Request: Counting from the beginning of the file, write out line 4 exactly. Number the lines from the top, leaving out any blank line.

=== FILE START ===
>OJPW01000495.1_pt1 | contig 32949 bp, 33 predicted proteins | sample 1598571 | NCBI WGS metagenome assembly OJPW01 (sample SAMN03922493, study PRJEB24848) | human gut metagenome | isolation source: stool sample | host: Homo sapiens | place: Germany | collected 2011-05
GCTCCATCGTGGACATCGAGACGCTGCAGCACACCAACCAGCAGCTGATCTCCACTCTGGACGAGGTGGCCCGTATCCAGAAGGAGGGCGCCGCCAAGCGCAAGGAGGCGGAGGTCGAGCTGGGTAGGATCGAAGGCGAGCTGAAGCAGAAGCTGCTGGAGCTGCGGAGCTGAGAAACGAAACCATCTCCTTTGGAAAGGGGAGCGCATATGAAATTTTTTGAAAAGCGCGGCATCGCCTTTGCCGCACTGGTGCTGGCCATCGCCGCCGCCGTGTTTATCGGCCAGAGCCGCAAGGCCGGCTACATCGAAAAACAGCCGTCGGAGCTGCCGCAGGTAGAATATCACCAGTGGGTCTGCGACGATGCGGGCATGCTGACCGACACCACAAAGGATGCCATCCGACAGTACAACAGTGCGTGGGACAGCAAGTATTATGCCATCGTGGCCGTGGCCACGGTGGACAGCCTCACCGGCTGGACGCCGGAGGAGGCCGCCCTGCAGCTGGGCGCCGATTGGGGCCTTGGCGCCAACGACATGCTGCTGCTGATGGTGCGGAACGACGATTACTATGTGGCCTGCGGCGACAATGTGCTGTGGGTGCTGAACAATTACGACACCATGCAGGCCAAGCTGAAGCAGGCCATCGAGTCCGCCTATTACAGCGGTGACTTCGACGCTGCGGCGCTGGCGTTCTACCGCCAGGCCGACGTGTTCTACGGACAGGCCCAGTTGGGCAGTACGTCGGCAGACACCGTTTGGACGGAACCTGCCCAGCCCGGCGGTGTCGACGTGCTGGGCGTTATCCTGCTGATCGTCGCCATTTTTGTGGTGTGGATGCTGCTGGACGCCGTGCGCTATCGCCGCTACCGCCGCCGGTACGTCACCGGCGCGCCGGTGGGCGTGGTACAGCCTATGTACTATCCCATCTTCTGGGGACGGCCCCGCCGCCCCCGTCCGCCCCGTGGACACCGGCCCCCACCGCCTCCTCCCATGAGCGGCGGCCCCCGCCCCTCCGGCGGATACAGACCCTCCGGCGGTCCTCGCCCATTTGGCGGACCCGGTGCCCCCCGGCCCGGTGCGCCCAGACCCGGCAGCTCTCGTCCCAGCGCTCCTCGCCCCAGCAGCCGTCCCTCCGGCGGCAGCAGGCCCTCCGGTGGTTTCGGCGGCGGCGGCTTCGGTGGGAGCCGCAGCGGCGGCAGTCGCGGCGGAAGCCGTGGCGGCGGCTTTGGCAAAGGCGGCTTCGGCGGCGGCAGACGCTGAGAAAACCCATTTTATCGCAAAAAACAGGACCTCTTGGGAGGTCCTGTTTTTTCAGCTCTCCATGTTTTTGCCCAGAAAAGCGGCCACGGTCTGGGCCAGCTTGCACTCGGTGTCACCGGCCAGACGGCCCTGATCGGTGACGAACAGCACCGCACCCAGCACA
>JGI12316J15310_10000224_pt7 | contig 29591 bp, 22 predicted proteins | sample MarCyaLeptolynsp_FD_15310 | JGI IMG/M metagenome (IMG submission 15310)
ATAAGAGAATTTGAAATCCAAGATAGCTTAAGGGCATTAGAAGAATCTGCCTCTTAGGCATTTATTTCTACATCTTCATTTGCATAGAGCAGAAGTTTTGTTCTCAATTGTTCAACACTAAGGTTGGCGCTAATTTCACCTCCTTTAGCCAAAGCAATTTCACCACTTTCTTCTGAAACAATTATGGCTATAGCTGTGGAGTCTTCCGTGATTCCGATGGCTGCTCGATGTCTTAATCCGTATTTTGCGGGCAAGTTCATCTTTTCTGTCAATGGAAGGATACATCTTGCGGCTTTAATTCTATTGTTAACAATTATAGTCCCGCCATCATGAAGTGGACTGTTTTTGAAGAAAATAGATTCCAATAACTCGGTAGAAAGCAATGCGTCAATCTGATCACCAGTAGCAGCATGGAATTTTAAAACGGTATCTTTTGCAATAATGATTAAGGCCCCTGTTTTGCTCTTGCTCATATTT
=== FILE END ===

ATAAGAGAATTTGAAATCCAAGATAGCTTAAGGGCATTAGAAGAATCTGCCTCTTAGGCATTTATTTCTACATCTTCATTTGCATAGAGCAGAAGTTTTGTTCTCAATTGTTCAACACTAAGGTTGGCGCTAATTTCACCTCCTTTAGCCAAAGCAATTTCACCACTTTCTTCTGAAACAATTATGGCTATAGCTGTGGAGTCTTCCGTGATTCCGATGGCTGCTCGATGTCTTAATCCGTATTTTGCGGGCAAGTTCATCTTTTCTGTCAATGGAAGGATACATCTTGCGGCTTTAATTCTATTGTTAACAATTATAGTCCCGCCATCATGAAGTGGACTGTTTTTGAAGAAAATAGATTCCAATAACTCGGTAGAAAGCAATGCGTCAATCTGATCACCAGTAGCAGCATGGAATTTTAAAACGGTATCTTTTGCAATAATGATTAAGGCCCCTGTTTTGCTCTTGCTCATATTT